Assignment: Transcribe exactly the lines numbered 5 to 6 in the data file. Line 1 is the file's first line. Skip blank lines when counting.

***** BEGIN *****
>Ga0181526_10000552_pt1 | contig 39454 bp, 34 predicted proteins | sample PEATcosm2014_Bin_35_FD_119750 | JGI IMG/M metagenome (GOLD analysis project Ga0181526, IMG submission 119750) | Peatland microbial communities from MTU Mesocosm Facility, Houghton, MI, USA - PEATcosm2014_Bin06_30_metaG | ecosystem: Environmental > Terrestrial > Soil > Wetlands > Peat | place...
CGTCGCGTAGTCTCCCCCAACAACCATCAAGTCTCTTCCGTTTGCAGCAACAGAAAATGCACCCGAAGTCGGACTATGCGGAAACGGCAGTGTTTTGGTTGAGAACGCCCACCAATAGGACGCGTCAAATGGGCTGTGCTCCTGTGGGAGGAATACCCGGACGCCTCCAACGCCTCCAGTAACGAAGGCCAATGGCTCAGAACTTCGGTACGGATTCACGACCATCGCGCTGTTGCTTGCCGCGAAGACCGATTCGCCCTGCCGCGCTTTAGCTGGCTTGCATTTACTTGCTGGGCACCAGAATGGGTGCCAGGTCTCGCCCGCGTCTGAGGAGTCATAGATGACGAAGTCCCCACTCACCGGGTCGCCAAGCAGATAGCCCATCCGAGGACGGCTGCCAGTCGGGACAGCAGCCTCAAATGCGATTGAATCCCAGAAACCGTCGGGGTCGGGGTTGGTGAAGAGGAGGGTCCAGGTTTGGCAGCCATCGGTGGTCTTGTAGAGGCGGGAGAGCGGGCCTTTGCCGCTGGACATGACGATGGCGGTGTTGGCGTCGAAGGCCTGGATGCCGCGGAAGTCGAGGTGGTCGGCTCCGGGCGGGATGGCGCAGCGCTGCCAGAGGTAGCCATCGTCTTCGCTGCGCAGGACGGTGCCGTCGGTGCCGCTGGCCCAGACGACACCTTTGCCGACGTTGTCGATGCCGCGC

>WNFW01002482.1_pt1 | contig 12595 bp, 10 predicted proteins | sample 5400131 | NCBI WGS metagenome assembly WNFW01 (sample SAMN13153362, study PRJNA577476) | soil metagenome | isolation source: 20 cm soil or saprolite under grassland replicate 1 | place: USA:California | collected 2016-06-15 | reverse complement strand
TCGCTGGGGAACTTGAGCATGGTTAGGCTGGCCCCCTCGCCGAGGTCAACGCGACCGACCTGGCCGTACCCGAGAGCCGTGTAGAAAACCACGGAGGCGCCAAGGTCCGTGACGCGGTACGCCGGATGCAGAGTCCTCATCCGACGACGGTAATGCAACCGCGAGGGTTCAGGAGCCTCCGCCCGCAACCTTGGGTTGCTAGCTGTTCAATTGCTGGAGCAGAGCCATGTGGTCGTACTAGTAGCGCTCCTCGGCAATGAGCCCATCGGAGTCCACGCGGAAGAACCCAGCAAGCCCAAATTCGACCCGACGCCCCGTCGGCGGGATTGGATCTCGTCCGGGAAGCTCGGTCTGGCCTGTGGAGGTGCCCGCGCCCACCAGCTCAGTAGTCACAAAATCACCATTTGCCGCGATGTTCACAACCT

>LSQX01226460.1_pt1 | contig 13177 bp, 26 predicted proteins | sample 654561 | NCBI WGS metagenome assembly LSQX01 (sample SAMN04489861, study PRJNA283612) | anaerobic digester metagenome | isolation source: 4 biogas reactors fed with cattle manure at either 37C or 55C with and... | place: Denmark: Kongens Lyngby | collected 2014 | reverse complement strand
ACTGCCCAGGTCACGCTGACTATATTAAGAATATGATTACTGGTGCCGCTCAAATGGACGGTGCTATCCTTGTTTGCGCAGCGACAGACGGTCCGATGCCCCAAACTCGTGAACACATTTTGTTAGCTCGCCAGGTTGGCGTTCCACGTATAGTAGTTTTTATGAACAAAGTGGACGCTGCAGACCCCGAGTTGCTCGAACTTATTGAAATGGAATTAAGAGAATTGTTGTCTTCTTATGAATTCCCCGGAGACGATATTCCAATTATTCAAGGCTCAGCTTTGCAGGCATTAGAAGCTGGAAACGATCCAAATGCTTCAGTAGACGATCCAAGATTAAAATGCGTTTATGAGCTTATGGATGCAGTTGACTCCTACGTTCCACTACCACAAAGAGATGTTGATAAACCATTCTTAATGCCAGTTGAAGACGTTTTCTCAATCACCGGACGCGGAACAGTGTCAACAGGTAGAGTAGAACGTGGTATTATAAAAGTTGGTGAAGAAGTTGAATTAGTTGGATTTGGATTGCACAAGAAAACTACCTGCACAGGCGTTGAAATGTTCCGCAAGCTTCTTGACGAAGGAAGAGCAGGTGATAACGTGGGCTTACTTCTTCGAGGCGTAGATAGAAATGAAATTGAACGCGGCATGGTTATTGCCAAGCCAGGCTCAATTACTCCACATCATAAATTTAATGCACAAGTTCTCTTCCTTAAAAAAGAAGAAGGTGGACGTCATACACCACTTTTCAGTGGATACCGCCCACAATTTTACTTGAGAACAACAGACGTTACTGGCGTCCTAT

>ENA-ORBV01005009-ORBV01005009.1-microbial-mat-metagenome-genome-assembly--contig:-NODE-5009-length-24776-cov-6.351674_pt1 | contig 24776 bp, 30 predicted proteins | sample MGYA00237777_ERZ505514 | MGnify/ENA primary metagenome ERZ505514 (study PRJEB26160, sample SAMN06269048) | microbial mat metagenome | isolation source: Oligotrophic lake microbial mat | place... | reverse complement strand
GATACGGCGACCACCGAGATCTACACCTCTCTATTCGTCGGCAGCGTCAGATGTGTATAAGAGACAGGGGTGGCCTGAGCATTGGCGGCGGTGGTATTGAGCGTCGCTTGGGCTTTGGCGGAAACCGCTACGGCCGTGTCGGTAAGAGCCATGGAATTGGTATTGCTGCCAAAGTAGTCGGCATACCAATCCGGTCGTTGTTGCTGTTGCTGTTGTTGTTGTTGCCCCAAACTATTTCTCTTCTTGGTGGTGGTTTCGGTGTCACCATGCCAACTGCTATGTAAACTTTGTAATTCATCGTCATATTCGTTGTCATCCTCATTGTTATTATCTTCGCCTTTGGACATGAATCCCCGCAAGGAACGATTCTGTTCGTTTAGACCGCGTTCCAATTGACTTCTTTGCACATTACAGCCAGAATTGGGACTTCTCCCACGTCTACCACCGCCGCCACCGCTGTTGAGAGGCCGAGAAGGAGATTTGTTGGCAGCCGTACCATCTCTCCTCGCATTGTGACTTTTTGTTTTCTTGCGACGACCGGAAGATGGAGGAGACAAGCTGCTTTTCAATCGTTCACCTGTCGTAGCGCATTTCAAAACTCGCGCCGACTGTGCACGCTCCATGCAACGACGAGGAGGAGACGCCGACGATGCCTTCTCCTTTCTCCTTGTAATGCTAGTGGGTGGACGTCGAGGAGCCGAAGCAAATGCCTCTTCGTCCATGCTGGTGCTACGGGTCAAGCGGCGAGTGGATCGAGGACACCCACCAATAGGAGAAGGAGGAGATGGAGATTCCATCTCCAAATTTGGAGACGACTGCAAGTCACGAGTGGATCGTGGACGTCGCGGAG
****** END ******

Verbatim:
>LSQX01226460.1_pt1 | contig 13177 bp, 26 predicted proteins | sample 654561 | NCBI WGS metagenome assembly LSQX01 (sample SAMN04489861, study PRJNA283612) | anaerobic digester metagenome | isolation source: 4 biogas reactors fed with cattle manure at either 37C or 55C with and... | place: Denmark: Kongens Lyngby | collected 2014 | reverse complement strand
ACTGCCCAGGTCACGCTGACTATATTAAGAATATGATTACTGGTGCCGCTCAAATGGACGGTGCTATCCTTGTTTGCGCAGCGACAGACGGTCCGATGCCCCAAACTCGTGAACACATTTTGTTAGCTCGCCAGGTTGGCGTTCCACGTATAGTAGTTTTTATGAACAAAGTGGACGCTGCAGACCCCGAGTTGCTCGAACTTATTGAAATGGAATTAAGAGAATTGTTGTCTTCTTATGAATTCCCCGGAGACGATATTCCAATTATTCAAGGCTCAGCTTTGCAGGCATTAGAAGCTGGAAACGATCCAAATGCTTCAGTAGACGATCCAAGATTAAAATGCGTTTATGAGCTTATGGATGCAGTTGACTCCTACGTTCCACTACCACAAAGAGATGTTGATAAACCATTCTTAATGCCAGTTGAAGACGTTTTCTCAATCACCGGACGCGGAACAGTGTCAACAGGTAGAGTAGAACGTGGTATTATAAAAGTTGGTGAAGAAGTTGAATTAGTTGGATTTGGATTGCACAAGAAAACTACCTGCACAGGCGTTGAAATGTTCCGCAAGCTTCTTGACGAAGGAAGAGCAGGTGATAACGTGGGCTTACTTCTTCGAGGCGTAGATAGAAATGAAATTGAACGCGGCATGGTTATTGCCAAGCCAGGCTCAATTACTCCACATCATAAATTTAATGCACAAGTTCTCTTCCTTAAAAAAGAAGAAGGTGGACGTCATACACCACTTTTCAGTGGATACCGCCCACAATTTTACTTGAGAACAACAGACGTTACTGGCGTCCTAT